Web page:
The Horror Honeys: SIGH, ROBOT


A Sci-Fi Honey Review by Katie

Autómata (2014)

Let’s face it: if we go by what the sci-fi genre tells us, the future of our planet is a bleak and hopeless place.  Changes in our atmosphere will render Earth uninhabitable for human life, whether it is an icy, snow-blanketed tundra like the one depicted in Snowpiercer or The Colony – or perhaps it will be an arid desert, like the scorched wasteland depicted in director Gabe Ibáñez’s new release, Autómata.  Either way, these movies use inhospitable environments to force characters into desperate situations, involving survivalist warfare and class struggle, with perhaps an action hero – in this case, Antonio Banderas – to lead us to salvation.  Once corporations start building legions of robots to “help” us, as they do in Autómata, you should probably just accept that the apocalypse is nigh and retreat to your bunker.

Seriously, you don't want to go through this.

The film’s extensive backstory begins with the change in our environment to a perpetual desert-like state, the air and land heavy with radioactivity caused by solar flares.  The millions of robots, or Autómata, were invented as a means to rebuild society in areas that radiation-sensitive humans could not venture; over time, however, they came to live with families as indentured domestic servants.  Rendered “safe” by the company that manufactured them, the Autómata are equipped with two protocols: the first, that they cannot harm another living creature, and the second, that they cannot fix themselves.  They are computer-chipped machines, however, and anything that can be programmed can be hacked.  One robot is seen repairing his injured leg; one is caught stealing; and one commits robot suicide by self-immolation.  Clearly something is amiss with our android friends, and the Robot Corporation sends their best insurance adjuster, Desperado himself, to investigate.

Antonio Banderas: Robot-Cop
The sci-fi genre is chock-full of stories about robot rebellion; they were created by man with the intention of serving man, but once they achieve a modicum of self-awareness, they turn on their masters in often-deadly ways.  Audiences see these films primarily for two reasons: one, we want to see cool robots, and two: we know we are seeing the same old story, but we want it depicted in a fresh and exciting way.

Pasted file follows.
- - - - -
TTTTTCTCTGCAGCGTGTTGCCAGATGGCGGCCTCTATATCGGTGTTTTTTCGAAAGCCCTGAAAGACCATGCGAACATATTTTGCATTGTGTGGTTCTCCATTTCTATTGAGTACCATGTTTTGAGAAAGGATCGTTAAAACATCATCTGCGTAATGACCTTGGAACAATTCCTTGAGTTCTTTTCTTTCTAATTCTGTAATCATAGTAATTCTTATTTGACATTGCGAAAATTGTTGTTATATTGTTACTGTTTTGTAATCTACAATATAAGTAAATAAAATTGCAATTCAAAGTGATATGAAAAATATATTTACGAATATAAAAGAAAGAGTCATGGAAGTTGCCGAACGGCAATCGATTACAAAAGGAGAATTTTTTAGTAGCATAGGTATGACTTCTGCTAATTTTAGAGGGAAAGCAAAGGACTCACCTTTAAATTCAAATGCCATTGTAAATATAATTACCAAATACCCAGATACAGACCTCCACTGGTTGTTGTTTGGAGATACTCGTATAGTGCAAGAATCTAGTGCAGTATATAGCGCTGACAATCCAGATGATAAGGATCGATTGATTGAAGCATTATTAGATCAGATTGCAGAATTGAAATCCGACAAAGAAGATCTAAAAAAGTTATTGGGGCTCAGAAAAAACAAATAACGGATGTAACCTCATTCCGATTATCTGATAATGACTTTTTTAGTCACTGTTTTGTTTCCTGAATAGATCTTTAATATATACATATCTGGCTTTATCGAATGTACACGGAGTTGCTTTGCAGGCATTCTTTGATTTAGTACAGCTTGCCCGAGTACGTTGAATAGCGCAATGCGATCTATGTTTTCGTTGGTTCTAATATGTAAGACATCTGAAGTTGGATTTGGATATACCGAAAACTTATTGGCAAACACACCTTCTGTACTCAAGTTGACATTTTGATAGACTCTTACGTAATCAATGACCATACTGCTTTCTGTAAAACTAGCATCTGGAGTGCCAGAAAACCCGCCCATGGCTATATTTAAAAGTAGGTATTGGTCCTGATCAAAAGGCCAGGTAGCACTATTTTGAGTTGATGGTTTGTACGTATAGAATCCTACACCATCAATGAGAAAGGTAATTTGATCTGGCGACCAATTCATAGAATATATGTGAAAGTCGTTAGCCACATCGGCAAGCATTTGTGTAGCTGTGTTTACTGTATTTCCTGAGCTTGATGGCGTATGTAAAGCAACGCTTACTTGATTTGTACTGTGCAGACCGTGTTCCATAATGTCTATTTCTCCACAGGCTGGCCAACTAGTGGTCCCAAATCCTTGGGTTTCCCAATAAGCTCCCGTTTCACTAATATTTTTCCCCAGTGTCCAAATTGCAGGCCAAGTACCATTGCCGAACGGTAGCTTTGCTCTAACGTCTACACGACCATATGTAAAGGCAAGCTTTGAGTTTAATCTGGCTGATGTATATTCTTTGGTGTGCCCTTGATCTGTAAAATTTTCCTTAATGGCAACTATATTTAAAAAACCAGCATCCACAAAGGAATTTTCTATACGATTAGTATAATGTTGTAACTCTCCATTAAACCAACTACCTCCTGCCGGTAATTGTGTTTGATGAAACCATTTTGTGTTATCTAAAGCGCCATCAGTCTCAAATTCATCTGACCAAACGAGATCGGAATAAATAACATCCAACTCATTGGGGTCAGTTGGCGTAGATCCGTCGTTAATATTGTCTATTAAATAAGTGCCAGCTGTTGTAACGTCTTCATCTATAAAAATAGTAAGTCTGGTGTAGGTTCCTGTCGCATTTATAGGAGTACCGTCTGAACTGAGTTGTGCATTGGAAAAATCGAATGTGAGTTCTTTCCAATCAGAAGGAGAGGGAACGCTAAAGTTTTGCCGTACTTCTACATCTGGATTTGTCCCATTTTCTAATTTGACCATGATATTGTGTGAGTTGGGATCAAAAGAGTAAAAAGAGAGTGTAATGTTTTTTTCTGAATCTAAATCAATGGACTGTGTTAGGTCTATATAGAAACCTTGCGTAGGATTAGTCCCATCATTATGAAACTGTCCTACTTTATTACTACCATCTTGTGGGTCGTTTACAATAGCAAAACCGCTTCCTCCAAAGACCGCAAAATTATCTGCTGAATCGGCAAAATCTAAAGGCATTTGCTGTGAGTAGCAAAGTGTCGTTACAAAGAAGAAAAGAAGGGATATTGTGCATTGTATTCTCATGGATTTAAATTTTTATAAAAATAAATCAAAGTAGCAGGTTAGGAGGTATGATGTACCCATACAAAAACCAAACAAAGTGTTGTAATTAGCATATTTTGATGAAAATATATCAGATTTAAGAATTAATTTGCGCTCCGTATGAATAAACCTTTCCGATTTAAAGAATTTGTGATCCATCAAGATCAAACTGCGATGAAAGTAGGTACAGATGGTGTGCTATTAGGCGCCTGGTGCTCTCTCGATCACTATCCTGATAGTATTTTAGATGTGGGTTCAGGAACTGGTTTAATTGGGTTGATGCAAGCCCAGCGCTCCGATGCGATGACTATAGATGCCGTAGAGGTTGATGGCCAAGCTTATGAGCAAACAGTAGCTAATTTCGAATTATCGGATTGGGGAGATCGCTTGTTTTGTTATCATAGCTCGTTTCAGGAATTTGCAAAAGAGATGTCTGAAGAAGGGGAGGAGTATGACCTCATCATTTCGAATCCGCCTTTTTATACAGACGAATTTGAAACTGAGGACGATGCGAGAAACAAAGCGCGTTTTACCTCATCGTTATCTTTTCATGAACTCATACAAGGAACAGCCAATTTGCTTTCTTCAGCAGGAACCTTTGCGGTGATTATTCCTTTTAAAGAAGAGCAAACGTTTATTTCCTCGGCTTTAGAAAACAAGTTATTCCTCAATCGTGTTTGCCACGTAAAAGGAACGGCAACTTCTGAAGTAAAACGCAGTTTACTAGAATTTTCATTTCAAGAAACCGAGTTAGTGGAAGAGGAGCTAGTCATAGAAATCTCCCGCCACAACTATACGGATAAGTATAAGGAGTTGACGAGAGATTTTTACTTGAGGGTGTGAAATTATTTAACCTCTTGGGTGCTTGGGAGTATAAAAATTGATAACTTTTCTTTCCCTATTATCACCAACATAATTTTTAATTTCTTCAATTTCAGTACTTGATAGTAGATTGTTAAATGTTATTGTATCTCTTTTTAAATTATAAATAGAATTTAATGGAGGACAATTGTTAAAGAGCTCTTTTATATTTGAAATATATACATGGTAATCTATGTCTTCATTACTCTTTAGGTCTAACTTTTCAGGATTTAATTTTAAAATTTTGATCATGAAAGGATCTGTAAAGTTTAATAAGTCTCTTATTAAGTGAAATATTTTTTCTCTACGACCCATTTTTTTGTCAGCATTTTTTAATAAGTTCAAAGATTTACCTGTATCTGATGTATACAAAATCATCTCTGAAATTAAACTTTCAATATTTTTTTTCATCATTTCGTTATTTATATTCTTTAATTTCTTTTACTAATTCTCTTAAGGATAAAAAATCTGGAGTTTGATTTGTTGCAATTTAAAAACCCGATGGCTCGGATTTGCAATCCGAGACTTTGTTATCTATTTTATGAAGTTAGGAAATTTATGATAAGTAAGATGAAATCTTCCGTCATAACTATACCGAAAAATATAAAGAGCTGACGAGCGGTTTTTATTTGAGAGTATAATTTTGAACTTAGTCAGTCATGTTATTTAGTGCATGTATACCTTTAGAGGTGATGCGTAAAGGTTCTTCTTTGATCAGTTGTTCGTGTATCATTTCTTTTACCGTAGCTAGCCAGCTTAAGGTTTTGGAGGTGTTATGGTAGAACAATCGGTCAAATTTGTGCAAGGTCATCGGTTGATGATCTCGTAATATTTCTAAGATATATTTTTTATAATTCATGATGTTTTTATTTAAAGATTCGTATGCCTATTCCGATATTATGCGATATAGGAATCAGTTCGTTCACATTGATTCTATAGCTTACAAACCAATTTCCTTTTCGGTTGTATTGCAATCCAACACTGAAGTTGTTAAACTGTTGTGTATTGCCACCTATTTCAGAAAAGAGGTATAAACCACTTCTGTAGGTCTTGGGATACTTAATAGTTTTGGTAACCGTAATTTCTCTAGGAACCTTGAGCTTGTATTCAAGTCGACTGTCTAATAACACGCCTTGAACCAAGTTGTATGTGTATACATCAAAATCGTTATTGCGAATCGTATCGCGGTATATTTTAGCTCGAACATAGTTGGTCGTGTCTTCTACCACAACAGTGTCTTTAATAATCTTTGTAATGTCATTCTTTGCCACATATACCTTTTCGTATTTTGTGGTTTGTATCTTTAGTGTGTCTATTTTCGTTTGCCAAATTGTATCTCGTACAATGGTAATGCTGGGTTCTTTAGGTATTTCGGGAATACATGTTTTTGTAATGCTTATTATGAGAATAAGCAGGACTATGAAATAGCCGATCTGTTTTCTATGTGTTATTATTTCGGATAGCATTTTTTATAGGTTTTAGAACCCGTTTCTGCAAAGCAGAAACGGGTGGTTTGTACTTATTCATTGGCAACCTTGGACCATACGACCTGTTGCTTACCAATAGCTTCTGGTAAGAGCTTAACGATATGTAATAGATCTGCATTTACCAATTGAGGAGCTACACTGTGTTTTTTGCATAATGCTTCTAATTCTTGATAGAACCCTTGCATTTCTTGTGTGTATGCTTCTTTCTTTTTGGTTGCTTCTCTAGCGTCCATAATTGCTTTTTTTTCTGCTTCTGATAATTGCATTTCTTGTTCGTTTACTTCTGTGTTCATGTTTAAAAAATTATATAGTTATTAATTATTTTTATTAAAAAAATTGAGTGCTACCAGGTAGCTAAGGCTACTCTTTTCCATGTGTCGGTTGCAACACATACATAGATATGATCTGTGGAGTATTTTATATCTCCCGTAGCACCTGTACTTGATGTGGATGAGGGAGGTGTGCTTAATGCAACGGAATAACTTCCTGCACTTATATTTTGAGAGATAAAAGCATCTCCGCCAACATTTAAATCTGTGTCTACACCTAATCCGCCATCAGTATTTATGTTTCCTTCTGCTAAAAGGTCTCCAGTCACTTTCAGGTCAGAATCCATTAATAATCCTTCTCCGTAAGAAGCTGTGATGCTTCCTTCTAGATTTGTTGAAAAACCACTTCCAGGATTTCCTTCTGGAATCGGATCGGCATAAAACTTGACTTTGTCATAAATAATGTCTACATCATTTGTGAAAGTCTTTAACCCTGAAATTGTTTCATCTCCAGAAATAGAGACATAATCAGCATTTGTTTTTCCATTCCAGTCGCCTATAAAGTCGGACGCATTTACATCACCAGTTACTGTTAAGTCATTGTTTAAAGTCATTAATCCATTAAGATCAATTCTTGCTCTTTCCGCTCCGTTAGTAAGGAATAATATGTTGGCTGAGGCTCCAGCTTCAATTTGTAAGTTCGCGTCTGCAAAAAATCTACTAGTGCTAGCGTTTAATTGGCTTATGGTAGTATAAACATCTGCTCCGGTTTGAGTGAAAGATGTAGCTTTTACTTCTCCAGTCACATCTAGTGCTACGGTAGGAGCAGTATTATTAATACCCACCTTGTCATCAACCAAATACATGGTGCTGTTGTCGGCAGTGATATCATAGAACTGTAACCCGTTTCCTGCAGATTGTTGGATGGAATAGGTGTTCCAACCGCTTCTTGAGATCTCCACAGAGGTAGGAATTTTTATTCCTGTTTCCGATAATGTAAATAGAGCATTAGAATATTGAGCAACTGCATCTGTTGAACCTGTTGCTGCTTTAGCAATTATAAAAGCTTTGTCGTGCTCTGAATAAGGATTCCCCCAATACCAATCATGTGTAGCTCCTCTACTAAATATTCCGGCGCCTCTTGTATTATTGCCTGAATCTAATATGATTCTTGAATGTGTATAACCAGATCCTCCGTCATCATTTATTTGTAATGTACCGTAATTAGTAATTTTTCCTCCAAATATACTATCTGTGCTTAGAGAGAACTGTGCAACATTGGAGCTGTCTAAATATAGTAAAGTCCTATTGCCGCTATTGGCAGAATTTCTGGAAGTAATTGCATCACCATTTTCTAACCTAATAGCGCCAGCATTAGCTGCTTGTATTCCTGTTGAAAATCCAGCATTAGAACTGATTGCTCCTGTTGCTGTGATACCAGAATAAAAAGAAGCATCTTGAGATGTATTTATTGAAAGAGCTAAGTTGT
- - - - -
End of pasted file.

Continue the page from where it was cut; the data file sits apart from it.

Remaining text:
Does Autómata accomplish this?  Let’s start with the first aspect of the robot subgenre, the robots themselves.  They are actually very well done in this film – nothing new in terms of their design, but they have a naturalistic way of moving and speaking, and interact with our human characters in believable ways.  The one creep factor for me was a prostitute robot named Cleo, who was designed to be – shapelier, let’s say – than the other robots.  Voiced by Melanie Griffith, Cleo engages in some questionable flirtatious moments with Banderas, which led me to imagine all the things this robot prostitute might’ve been used for.  Look, I know there’s probably already a whole section of the Internet devoted to this type of thing, but it doesn’t mean I want it in my mainstream sci-fi movies.  Got it, robo-porn enthusiasts?!

One of these is an actor, and the other is Melanie Griffith.
Unfortunately, while the robots are a positive aspect of what this movie has going for it, and even an intriguing premise, it fails on just about every other level.  The story plods along at such a sluggish pace, the few moments of action that perk up the film aren’t enough to keep it afloat.  The acting from Banderas, Griffith, and even Dylan McDermott as a harried cop is uneven and uninspired.  It’s never a good sign when the robots and their environs are the most interesting part of a film that’s supposed to make us care about its human characters; and with dialogue laden with nonsensical philosophizing, the actors come off as more robotic than their hardware-powered co-stars.  I’d gladly see another film from Ibáñez, his production designers, and his effects team, as long as the story and actors involved are not cruising on Autómata’s mind-numbing autopilot.

Sci-Fi Honey Rating:  Two robot prostitutes out of five.  Let’s hope this is not our future.